What is "Probate"
Probate, according to Wikipedia.com, is the judicial process whereby a will is “proved” in a court of law and accepted as a valid public document that is the true last testament of the deceased, or whereby the estate is settled according to the laws of intestacy in the state of residence [or real property] of the deceased at time of death in the absence of a legal will.
The granting of probate is the first step in the legal process of administering the estate of a deceased person, resolving all claims and distributing the deceased person’s property under a will. A probate court decides the legal validity of a testator’s (deceased person’s) will and grants its approval, also known as granting probate, to the executor. The probated will then becomes a legal instrument that may be enforced by the executor in the law courts if necessary. A probate also officially appoints the executor (or personal representative), generally named in the will, as having legal power to dispose of the testator’s assets in the manner specified in the testator’s will. However, through the probate process, a will may be contested. (Source: https://en.wikipedia.org/wiki/Probate)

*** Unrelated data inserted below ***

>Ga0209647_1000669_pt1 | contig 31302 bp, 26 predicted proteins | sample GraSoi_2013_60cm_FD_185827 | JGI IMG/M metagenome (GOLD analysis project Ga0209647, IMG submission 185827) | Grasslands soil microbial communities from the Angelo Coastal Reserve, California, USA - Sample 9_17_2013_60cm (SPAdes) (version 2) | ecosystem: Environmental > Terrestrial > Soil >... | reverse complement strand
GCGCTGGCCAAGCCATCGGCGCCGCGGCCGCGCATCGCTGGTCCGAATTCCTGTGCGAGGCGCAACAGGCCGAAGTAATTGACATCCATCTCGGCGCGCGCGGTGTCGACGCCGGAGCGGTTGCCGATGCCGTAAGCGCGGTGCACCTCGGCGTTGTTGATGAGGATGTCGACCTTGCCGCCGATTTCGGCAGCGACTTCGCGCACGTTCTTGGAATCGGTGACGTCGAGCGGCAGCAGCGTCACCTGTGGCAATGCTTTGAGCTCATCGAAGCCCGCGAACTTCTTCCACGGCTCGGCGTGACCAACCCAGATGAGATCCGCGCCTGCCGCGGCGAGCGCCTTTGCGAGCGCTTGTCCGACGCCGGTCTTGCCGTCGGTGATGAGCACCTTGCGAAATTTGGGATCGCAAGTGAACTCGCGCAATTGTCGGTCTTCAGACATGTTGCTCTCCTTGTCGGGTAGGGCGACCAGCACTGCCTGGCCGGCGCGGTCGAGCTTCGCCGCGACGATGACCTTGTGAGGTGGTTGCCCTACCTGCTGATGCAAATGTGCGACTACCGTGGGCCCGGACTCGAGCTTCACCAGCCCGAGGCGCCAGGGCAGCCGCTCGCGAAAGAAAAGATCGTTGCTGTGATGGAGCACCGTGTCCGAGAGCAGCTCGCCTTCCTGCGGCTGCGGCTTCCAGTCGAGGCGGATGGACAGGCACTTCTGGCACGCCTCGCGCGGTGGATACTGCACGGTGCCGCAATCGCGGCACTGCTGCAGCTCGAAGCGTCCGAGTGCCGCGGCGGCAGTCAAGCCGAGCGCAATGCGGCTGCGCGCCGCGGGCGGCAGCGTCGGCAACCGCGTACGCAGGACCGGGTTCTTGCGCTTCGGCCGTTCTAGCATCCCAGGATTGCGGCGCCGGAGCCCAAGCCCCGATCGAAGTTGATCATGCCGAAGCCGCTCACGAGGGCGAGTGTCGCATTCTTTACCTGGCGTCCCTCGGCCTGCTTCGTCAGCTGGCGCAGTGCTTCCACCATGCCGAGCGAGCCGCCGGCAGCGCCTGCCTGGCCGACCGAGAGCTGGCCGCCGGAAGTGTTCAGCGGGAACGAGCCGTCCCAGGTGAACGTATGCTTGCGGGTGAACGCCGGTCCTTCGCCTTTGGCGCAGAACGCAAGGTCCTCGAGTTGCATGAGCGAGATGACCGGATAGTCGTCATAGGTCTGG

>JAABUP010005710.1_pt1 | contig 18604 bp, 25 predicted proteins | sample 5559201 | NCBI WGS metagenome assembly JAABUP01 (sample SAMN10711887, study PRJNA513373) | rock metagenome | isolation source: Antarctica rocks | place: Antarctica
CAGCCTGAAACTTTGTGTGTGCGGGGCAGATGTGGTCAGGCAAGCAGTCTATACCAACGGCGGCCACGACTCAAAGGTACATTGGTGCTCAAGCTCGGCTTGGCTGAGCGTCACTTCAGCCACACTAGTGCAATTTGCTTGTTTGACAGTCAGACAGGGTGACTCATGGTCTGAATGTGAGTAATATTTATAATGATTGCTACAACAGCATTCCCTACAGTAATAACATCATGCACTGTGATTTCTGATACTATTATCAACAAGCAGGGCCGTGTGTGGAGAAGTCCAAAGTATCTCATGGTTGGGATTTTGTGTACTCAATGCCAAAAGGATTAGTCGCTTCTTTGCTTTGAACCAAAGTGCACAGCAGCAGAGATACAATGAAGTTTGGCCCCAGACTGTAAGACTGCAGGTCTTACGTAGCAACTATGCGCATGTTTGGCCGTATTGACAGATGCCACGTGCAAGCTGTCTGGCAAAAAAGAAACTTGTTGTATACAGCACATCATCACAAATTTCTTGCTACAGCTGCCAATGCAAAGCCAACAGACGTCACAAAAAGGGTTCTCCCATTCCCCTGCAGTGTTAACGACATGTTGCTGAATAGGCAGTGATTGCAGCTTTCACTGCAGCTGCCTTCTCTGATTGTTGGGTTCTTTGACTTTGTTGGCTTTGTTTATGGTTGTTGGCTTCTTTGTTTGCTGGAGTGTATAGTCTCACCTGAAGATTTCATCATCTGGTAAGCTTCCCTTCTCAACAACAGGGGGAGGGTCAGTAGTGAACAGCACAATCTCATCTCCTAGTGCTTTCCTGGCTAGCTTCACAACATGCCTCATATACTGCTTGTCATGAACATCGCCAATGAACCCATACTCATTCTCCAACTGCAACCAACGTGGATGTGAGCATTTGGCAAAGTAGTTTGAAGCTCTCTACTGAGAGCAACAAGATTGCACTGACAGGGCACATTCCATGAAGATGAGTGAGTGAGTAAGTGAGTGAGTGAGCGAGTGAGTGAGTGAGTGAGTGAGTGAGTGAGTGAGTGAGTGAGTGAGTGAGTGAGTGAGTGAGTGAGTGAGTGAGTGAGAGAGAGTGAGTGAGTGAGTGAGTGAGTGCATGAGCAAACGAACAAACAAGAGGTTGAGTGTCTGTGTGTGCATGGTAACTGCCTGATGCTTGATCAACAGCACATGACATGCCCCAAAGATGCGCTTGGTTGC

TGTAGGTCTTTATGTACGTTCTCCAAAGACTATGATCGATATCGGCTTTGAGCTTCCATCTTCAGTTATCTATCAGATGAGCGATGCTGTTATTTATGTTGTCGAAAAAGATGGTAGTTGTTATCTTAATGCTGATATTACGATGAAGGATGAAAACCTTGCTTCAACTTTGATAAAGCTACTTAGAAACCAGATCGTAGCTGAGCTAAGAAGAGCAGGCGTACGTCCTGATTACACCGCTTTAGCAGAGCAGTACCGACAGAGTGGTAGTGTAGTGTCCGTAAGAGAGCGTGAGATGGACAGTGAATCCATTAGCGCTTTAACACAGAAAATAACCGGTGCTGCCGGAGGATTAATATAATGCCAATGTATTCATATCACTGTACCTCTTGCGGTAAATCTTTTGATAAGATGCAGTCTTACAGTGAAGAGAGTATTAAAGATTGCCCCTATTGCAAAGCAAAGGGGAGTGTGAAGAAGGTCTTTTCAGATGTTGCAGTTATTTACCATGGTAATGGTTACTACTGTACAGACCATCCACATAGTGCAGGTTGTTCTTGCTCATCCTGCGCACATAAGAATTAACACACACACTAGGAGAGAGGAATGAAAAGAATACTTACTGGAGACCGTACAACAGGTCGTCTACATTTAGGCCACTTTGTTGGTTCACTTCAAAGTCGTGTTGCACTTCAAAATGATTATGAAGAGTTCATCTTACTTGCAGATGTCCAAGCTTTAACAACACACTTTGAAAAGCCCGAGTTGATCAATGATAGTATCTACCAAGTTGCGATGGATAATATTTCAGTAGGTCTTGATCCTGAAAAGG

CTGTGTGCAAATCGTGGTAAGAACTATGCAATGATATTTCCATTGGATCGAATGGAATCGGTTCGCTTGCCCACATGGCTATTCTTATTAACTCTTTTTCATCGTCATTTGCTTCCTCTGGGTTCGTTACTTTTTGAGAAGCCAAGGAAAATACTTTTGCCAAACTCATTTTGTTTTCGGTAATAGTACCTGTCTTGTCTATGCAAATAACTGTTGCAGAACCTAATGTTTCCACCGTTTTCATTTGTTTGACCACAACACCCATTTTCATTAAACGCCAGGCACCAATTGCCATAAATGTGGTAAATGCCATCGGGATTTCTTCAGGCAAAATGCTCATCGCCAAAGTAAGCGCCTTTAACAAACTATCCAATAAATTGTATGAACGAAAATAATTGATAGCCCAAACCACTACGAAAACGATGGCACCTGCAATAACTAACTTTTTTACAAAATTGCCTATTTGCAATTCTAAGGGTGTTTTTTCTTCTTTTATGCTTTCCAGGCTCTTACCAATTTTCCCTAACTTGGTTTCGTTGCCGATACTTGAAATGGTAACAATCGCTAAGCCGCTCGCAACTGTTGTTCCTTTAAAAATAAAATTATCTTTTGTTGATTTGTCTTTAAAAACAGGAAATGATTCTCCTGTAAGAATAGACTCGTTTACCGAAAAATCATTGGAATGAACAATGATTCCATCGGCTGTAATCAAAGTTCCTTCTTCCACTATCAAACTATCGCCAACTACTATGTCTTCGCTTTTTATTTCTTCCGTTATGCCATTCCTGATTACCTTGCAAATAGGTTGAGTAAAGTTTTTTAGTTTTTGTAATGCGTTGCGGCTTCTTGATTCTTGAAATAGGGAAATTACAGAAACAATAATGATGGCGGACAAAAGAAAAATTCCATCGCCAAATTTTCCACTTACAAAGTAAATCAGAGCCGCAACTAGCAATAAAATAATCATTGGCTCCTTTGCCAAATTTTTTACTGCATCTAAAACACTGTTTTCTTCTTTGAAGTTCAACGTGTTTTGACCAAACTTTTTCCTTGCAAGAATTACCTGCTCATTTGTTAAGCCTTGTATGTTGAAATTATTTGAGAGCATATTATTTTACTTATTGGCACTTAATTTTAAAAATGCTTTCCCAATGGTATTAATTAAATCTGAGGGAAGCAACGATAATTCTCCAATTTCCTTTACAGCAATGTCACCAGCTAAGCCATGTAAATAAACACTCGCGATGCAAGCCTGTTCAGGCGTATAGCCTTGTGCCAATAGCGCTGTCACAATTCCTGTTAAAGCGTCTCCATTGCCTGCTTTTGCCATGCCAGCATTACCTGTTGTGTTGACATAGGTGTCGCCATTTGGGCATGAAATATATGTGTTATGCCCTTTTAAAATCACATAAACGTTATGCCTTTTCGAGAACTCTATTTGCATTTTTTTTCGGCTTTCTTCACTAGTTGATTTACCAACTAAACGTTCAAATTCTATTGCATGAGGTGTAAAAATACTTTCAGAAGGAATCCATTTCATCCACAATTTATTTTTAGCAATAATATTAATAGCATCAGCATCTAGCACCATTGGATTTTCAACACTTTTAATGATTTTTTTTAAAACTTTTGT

Related Article: Probate Sale
Wisely, Patiently and Effeciently
As a professional Realtor representing The Public Administrator of Contra Costa County for the past 16 years, Chuck Barberini Real Estate has brought an unrivaled level of expertise, value and intelligence to over 100 successful probate transactions.
Selling a piece of property that is in probate is complex and time-consuming and can come with a lot of pitfalls. With California probate proceedings ranging from eight months to as long as several years, often involving a number of people. This often includes lawyers, judges, family members, estate executors, conservators, appraisers, lenders, and more. A probate real estate specialists need to be well informed, flexible, patient, networked and excel in communications and people skills.
In fact, selling a property that is part of probate proceedings requires a level of expertise and knowledge about county laws, legal procedures and time frames, that most real estate agents do not have.